I straight-armed the screen door and went down the front steps three at a time, letting the door slam right in her face. All she did when she caught up with me out on the sidewalk was give me another dirty look. Mary Payne really has a rotten disposition.

Outside, the heat from the sidewalk and the streets made things look all blurry. I like being out in the middle of the afternoon. Hardly anybody is around and everything sounds kind of far away. All the mothers and really little kids are inside resting with the shades and blinds closed and the colored girls are sitting in straight chairs out on the back porches, waiting for everyone to wake up. When you go into anybody's house at this time of day everything is dark and cool and about all you can hear is the refrigerator humming out in the kitchen.

We stayed on the shady side of the streets so it wasn't too bad going downtown, but I was glad I had a nickel for a coke. Once, I stuck the nickel hard into the palm of my hand to see if it would stay there when I turned my hand over. It didn't. I bent over to pick it up off the sidewalk and when I straightened up I felt dizzy, like the top of my head weighed about a million pounds.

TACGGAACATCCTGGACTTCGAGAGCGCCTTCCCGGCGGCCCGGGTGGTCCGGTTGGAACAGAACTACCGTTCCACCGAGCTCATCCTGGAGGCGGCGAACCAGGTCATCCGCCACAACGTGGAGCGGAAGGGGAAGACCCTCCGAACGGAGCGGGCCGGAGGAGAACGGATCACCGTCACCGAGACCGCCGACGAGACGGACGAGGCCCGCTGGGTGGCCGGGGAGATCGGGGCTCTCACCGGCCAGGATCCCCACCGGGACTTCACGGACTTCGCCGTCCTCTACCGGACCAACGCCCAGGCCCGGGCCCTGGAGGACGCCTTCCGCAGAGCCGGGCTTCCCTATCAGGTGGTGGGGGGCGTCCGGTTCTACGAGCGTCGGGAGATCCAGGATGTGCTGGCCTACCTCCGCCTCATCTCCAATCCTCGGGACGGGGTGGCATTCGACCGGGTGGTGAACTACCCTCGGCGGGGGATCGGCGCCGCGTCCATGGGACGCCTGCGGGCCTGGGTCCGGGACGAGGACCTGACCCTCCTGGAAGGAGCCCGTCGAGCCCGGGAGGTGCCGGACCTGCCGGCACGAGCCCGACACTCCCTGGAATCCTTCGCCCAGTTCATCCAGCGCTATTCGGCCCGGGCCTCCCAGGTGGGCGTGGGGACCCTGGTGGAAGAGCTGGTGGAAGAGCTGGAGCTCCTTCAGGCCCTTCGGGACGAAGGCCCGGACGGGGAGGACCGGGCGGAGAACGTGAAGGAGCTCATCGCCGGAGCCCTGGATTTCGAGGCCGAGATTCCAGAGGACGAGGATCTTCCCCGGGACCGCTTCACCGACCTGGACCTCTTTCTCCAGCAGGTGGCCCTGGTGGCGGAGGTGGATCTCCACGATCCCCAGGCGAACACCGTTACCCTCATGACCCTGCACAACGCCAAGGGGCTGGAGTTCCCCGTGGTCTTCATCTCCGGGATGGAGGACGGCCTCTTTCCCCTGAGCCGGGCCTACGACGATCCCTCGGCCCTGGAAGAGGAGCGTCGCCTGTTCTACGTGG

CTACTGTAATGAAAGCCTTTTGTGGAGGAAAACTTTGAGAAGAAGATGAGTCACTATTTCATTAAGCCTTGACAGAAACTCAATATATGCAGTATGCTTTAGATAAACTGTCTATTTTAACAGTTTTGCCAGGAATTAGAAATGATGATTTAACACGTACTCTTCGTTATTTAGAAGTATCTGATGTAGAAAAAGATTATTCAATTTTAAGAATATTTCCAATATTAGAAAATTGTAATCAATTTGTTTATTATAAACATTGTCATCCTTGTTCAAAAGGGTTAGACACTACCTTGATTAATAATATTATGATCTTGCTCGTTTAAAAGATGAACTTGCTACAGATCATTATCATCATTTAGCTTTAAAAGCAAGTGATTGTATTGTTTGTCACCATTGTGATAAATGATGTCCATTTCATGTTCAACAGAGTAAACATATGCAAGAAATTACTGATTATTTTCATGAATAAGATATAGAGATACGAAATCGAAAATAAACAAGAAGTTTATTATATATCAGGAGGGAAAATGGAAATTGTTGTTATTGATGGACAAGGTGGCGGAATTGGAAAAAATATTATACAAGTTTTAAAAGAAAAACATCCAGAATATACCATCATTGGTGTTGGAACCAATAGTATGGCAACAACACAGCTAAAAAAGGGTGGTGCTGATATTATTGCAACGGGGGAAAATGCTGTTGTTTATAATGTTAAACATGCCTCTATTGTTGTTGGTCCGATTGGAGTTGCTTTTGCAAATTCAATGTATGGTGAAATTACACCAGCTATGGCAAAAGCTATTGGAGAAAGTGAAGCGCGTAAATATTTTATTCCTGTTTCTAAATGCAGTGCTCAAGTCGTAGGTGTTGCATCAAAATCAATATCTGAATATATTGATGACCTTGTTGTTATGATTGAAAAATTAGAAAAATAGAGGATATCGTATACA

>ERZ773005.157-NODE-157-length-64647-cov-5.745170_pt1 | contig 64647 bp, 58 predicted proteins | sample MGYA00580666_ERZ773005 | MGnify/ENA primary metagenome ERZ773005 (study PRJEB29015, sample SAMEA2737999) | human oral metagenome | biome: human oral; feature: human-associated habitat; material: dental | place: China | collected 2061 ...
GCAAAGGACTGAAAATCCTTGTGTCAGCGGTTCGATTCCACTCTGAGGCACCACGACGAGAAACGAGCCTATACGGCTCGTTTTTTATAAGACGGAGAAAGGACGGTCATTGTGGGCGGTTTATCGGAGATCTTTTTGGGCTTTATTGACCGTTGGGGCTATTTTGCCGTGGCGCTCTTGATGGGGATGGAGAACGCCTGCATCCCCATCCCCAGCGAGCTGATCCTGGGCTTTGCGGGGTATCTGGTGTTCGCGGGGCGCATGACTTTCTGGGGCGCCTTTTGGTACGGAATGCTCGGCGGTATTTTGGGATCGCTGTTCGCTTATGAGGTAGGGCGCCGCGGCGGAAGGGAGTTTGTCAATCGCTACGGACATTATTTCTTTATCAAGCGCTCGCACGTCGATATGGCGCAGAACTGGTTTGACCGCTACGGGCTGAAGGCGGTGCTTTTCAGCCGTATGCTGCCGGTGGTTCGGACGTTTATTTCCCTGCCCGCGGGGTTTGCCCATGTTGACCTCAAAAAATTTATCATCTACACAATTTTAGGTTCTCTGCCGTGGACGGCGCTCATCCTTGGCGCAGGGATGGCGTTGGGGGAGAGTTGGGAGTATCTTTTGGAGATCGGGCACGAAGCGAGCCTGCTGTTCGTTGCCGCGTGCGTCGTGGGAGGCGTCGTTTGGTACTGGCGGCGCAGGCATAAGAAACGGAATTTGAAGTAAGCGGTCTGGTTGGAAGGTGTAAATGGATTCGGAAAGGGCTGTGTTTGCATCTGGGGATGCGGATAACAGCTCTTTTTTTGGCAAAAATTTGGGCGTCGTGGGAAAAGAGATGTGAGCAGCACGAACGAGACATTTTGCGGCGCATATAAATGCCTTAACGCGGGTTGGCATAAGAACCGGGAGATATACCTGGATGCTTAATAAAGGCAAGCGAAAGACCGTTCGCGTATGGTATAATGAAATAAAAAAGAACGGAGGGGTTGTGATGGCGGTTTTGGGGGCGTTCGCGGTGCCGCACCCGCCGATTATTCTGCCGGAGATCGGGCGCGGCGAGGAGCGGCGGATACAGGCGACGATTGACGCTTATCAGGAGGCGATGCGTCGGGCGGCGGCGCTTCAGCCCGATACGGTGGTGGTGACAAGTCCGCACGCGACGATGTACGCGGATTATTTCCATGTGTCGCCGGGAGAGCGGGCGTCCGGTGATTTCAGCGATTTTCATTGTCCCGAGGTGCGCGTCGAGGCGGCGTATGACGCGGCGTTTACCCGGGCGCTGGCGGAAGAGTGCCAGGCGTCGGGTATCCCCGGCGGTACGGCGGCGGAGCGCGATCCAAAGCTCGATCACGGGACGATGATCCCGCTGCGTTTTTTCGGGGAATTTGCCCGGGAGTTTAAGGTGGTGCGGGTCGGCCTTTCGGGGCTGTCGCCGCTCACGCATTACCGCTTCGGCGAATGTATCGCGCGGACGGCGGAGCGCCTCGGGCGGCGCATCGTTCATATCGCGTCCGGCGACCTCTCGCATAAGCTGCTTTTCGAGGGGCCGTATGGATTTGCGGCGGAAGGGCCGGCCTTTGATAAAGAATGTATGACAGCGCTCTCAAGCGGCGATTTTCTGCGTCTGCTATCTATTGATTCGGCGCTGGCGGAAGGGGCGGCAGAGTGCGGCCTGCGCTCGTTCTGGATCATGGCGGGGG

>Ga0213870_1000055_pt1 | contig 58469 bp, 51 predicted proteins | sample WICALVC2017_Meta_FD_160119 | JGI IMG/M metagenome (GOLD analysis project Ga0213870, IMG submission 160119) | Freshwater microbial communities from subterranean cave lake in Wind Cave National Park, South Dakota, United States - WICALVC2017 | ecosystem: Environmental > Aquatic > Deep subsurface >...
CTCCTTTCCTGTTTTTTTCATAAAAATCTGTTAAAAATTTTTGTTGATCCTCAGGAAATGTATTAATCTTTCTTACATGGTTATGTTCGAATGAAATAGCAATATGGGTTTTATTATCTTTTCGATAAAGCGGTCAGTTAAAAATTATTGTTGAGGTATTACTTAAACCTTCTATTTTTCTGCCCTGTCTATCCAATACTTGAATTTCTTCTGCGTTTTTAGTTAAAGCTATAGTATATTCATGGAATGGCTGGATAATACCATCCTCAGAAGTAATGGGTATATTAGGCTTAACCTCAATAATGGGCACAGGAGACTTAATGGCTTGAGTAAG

"Are we going to Kessler's or the drug store first?" I asked.

"I don't care. Let's go to Kessler's."

Hardly anybody was in town. We passed Cooper's and a lot of business men were standing around the cigar counter drinking cokes and laughing. They'd get all bunched up together and one of them would talk real low for a minute, then all of a sudden they'd start laughing like anything and Judge Harris would whoop out real loud and slap his knee. Once I asked Harley what they were doing and he said I was stupid.